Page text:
Charlotte: So, I suppose yeah, we've been talking for quite a while now, I'm just sort of wondering how you think the, well, what would you like the future of the fat movement to look like, or fat queer, or LGBT movement to look like? What does your utopia look like? How do you think?
Judy: Well the best movement looks like it isn't needed. So I'd like there not need to be any fat movement or gay and lesbian movement. Everybody's happy with everybody as they are, and isn't trying to change them, and isn't discriminating against each other for various things.
And meantime we've got the damn TV to fight with every day. Commercials that are forcing opinions, talk about propaganda. Ugh. How do you fight that, all those millions of dollars in TV advertising?
Charlotte: Well, there is a punk saying: "don't hate the media, become the media."
Judy: [laughs] Well, it's not so easy. I would just, as things came along I would do them, like when this woman was being on trial because they were saying it was her responsibility that her daughter died.
Charlotte: Yes, the Christina Corrigan case.
|Image from one of Judy's notebooks|
held at GLBT Historical Society, San Francisco
One of the things we used to do early on, were a lot of just sort of like wanting to do this to them [pulls fuck you face] you know. So what we would do is we-
Charlotte: I really love that face! Get them!
Judy: Yeah! We would get a big group of fat people, women usually, a lot of fat women, and make a reservation at a nice restaurant, and we would go to one of those places where they would have a big round table, and we would all sit at the table in this restaurant and talk and laugh and make lots of noise, and be really happy [both laugh]. Drove them CRAZY!
Charlotte: I love those, the everyday, the everyday actions that you do with people, they're so powerful and so beautiful. And fun.
Judy: Yeah, I mean you can't really plan on them even, sometimes you just do whatever comes to your mind.
Another thing I used to do, and I used to do this alone, just because I couldn't get anybody to do it with me, but I would sign up for various conferences, medical, nursing, whatever was appropriate, not necessarily a fat topic, but just people that worked with people and were abusive, you know. And I would go to the conference and I would get dressed up and, you know, I would be official. Usually I got them to pay for my entrance, which was nice, and they would have these fancy rooms, you know, with glasses piled up with [pause]
Charlotte: With champagne coming out of it?
Judy: Well it didn't even have to have champagne, but it had the glasses. One time I accidentally caught my wheelchair on a [Charlotte: Uh-oh!] tablecloth [Charlotte laughs].
Judy: Brought down the house. Everything fell on everybody's lap, they turned and looked at me and I said: "Now here's a person who knows how to make a surprise entrance!" [laughter]
Charlotte: Oh Judy, that's beautiful!
|Judy's t-shirt, from the GLBT Historical Society, San Francisco|
Judy: There'll be more, you know I think we need to talk again another time because we skipped around timewise, there's whole areas we skipped, and uh.
Charlotte: Perhaps as I come to write this up if I could, you know, well I'll send you what I've got and we could continue a discussion through emailing perhaps, or I could call you.
Judy: When are you leaving?
Charlotte: On the 27th. I've got a couple of weeks here.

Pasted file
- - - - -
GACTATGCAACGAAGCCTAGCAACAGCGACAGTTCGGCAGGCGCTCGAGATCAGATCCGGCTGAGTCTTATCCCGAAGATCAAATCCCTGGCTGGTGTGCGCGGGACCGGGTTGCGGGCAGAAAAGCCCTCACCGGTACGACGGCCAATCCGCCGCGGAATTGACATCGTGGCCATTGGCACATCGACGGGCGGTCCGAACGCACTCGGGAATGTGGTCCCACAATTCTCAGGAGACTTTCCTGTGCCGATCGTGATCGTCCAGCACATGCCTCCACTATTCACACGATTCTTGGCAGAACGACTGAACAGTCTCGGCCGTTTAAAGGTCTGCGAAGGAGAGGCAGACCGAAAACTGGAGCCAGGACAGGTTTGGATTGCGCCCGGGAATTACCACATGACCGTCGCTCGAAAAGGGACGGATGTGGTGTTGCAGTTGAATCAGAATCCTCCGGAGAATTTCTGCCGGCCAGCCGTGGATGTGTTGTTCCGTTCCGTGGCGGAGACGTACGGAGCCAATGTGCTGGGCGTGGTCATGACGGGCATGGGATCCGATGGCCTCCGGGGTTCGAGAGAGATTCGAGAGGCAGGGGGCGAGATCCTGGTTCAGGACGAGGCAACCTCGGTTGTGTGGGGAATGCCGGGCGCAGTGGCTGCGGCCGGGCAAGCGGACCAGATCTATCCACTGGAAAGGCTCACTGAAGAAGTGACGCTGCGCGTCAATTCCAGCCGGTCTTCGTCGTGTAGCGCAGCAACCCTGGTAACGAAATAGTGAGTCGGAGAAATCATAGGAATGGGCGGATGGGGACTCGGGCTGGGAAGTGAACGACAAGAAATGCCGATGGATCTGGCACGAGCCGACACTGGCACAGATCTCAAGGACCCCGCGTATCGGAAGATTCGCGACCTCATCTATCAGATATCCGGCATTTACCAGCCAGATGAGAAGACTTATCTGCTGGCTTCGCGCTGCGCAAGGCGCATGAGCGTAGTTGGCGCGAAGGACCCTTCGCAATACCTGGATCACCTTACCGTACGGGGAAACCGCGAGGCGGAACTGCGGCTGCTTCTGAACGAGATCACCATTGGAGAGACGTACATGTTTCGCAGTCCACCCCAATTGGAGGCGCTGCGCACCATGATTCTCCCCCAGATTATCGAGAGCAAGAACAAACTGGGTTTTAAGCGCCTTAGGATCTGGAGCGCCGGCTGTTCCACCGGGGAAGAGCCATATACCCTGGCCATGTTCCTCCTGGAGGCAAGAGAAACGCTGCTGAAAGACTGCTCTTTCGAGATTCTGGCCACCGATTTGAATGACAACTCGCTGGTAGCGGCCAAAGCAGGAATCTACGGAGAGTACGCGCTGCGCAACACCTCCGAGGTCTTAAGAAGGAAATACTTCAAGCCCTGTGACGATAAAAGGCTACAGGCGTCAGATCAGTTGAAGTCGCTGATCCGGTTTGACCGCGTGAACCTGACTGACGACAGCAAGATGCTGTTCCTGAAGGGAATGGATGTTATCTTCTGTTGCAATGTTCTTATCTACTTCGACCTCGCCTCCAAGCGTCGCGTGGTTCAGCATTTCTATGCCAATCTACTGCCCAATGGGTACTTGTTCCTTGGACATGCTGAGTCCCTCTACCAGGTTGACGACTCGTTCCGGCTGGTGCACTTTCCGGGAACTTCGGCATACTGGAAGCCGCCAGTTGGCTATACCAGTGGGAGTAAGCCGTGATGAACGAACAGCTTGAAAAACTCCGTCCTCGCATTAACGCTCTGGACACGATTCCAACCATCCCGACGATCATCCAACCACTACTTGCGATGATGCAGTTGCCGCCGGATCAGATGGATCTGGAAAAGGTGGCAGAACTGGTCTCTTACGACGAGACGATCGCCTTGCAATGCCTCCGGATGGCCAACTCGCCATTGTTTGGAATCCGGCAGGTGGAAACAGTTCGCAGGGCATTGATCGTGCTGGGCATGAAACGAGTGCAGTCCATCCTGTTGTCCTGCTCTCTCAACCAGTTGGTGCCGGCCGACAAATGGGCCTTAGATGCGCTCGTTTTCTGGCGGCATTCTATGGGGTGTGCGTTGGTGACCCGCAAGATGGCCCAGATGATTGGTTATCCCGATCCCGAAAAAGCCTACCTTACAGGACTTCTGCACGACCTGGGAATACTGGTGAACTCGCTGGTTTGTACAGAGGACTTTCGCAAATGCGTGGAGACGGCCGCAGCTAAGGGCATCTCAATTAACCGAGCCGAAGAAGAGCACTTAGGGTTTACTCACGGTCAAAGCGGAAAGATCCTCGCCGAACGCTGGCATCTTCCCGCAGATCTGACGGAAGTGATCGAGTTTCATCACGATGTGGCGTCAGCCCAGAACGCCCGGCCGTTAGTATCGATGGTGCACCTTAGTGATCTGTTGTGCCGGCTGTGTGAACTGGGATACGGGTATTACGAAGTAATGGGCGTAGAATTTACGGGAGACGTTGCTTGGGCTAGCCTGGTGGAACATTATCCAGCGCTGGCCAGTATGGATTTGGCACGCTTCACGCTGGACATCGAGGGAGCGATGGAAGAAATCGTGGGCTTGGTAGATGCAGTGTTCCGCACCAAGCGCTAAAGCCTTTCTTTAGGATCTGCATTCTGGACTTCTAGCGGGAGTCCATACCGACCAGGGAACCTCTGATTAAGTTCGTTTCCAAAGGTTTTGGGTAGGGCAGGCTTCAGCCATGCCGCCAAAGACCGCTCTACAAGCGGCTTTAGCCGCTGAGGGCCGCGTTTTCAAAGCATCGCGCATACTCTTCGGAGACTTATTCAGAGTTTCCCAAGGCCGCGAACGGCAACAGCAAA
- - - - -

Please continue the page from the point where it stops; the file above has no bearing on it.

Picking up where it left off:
Judy: Do you want to come back again?
Charlotte: possibly I would like to, but I'm also quite busy interviewing other people and, to be honest, I feel a bit overwhelmed at the moment, so I think it might be that I need time to digest.
Well. If you wanted me again in person, call me. You know my number.
Esther: I'll give you Judy's information.
Charlotte: Ok, thank you.
Judy: And, if not, we can find another way. I'm not very good at doing email.
Charlotte; that's fine.
Judy: because it's access to the computer that's a problem for me.
Charlotte: But if I wrote you a letter you'd be able to respond? Or phone is better probably.
Judy: Phone is better. Do you have a tape recorder that'll tape the phone message?
Charlotte: Yes, this, I can plug it in.
Judy: You can plug it into the phone?
Judy: How about that?
Charlotte: So there's, yeah, I understand that there are bits that were skipped around and to be honest, you know, my knowledge of your activism is also very bitty and I kind of think "Well, so be it." You know, you know I can't reproduce your amazingly rich lived life in an hour when I've only just met you, it's not going to be like that, but it's really thrilling to hear your stories.
Judy: Well if you've got what you think you need, that's fine, but if you think of anything else, call me.
Oh, I suppose I wanted to ask you a bit more about your Jewishness and how if there's, I don't know, I'm just, it's amazing hearing about your family and their disinterest in your activist but also, again, I'm really interested in these moments of awakening and I'm wondering if your Jewishness was also a part of that, because I'm aware of, you know, a radical seam of Jewish people, I'm just, all those worlds, I'm wondering how they-
Judy: We're everywhere.
|Judy's things in her room at the Jewish Home for the Aged|
Judy: He wasn't the only one. We're not monolithic. Even the gay people have it.
Judy: Lincoln, what is it, the-
Esther: Log Cabin Republicans.
Esther: Well I could take a picture of the two of you.
Charlotte: That would be really kind.
Esther: It's so moving to me, you know I'm not an activist, I'm a researcher, to see the founding foremother and then the new – to me you're very young – the new generation, it's very moving.
Charlotte: Well, I'm just thrilled, Thrilled, THRILLED to bits to be here, absolutely!
Ok, I'm going to turn this sucker off.